Marie Brennan on G.R.R. Martin’s A Dance With Dragons:
Let me say this up front: I do not think this is as bad as Crossroads of Twilight, the absolute nadir of the Wheel of Time. Unfortunately, I do think it’s worse than, say, The Path of Daggers — which I consider to be the second-worst book of that series.
Just to give you a sense of scale.
Also up front: Martin faced a very large problem here. As I understand it, he had originally planned to jump ahead five years, to give Dany’s dragons and some of the human characters time to grow up. The more he thought about it, though, the less feasible that seemed, so he decided to write a bridging book, which then turned into two, Feast and Dance. Makes sense, in a way . . . but it creates its own problem.
Strange Horizons rounds up discussion on the Arthur C. Clarke Award. Particularly interesting: Pornokitsch with The 2013 Arthur C. Clarke Shortlist: An Imaginary Judgement.
Juliet E. McKenna at The Fantasy Book Café, “Inequality of Visibility for Women Writers”:
Lack of visibility by way of reviews matters because that’s the information which so often guides the non-fan book-seller making disproportionately influential choices. Just last month I went into a local branch of Waterstones to be confronted by a display promoting epic fantasy tied into the new series of A Game of Thrones on TV. Below the George RR Martin titles were a selection of very good books, many of which I have read – and every single one was by a male writer.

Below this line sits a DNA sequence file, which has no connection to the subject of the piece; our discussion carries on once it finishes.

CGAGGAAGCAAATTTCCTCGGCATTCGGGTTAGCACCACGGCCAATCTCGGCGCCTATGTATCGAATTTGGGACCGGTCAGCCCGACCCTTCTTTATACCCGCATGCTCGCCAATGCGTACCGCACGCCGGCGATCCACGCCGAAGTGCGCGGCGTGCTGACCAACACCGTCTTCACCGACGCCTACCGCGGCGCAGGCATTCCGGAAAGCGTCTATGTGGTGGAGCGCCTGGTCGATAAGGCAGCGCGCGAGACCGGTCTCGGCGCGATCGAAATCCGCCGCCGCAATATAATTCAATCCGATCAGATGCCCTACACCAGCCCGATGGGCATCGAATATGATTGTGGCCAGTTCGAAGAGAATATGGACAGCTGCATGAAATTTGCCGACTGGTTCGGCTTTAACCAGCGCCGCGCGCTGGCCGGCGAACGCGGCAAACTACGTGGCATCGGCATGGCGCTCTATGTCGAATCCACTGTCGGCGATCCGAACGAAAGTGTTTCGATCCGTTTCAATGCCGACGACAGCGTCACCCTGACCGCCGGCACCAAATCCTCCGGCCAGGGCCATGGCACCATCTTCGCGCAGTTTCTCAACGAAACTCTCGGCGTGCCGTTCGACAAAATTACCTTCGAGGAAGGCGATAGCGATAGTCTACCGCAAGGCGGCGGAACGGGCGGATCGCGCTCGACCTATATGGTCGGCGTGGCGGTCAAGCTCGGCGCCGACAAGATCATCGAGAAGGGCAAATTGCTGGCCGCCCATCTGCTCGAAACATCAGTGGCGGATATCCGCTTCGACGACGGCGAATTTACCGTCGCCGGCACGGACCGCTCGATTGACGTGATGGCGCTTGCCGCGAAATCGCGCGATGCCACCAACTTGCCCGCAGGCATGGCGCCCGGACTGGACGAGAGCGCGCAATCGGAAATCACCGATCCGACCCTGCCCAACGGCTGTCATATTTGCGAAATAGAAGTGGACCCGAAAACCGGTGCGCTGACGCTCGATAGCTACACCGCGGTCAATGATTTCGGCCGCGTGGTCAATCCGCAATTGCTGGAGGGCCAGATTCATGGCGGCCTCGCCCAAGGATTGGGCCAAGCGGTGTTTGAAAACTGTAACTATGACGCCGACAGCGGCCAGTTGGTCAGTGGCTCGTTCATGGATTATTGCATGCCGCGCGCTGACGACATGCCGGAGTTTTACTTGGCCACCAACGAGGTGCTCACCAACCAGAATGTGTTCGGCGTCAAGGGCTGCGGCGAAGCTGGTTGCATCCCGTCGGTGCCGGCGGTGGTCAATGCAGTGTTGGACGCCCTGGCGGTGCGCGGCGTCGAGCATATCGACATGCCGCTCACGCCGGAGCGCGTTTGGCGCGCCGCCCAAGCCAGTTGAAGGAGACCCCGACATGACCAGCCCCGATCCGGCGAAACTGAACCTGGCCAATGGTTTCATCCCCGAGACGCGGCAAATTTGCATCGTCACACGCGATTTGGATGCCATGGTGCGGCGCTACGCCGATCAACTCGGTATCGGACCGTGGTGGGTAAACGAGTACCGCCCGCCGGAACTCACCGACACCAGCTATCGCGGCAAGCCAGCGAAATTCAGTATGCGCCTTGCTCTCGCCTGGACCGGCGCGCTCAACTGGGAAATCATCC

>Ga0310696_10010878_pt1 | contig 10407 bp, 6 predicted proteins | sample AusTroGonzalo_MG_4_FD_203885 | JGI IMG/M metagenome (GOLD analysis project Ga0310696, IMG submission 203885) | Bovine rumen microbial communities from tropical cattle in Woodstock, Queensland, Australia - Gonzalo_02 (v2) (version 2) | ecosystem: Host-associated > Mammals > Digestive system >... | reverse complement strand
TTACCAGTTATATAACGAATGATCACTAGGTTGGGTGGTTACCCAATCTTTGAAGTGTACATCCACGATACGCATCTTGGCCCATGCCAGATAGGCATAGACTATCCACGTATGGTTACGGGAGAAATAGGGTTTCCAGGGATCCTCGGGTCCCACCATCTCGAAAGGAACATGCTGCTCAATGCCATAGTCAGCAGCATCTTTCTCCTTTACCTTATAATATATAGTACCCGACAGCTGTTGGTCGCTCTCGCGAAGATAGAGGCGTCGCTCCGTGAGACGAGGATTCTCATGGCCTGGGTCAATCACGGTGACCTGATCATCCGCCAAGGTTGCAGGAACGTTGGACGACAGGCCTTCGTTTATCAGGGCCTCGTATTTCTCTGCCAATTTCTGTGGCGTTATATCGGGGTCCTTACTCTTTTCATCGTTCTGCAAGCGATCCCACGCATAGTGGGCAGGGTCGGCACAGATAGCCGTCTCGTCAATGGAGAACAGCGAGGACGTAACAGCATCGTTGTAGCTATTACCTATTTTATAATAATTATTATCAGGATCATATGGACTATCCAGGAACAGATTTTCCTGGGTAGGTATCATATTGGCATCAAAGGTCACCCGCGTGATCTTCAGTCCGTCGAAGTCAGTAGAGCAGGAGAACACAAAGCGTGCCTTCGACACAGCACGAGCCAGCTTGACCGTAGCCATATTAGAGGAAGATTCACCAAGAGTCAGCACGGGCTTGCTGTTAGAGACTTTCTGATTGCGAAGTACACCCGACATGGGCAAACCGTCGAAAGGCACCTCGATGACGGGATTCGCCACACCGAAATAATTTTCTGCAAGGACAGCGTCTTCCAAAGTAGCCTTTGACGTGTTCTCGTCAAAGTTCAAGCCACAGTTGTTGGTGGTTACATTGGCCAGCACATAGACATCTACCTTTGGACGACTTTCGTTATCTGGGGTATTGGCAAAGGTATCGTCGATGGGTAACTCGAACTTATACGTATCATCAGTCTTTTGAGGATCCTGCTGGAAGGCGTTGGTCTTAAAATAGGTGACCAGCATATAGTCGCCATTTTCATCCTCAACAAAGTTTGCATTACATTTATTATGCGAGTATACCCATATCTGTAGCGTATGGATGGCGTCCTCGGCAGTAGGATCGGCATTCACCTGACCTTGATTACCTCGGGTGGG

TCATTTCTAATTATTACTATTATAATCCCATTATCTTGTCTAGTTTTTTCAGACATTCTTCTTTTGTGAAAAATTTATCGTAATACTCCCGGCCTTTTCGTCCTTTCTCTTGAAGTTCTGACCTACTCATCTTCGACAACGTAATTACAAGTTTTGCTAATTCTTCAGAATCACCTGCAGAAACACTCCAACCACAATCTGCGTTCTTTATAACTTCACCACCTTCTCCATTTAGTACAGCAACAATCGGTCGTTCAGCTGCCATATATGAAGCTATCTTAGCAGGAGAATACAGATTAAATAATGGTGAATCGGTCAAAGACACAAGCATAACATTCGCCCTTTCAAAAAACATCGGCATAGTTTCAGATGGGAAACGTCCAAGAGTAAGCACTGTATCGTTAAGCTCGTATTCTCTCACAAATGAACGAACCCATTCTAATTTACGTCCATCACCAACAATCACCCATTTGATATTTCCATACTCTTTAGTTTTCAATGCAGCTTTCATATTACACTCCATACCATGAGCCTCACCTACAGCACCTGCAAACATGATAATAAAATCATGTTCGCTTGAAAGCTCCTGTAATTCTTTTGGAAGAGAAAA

When a bookseller saw me standing looking thoughtfully at this fixture, she asked if there was anything she could help me with. I said she could promote some of the many books by women who write epic fantasy on those shelves. ‘Do they?’ she asked, sceptical. ‘Like who?’ When I gave her a list of names (yes, including my own), her answer was to shrug and say dismissively. ‘Well, I don’t read science fiction’. No, so where did she find those authors to showcase? From the review pages or perhaps in one of the recent articles recommending other writers to A Song of Ice and Fire fans, so often and so infuriatingly only listing men.
That bookseller may not read the genre but her choices can skew SF&F purchases in favour of male writers, so when someone higher up the chain is looking at sales figures to pick those safe bets for front-of-store promotion, they will apparently see proof of the insidious myth that SF&F by women doesn’t sell. If it won’t sell, there’s no profit in promoting it. So those books aren’t among those offered for people to buy at those insidiously attractive discounts and thus the self-fulfilling prophecy is reinforced.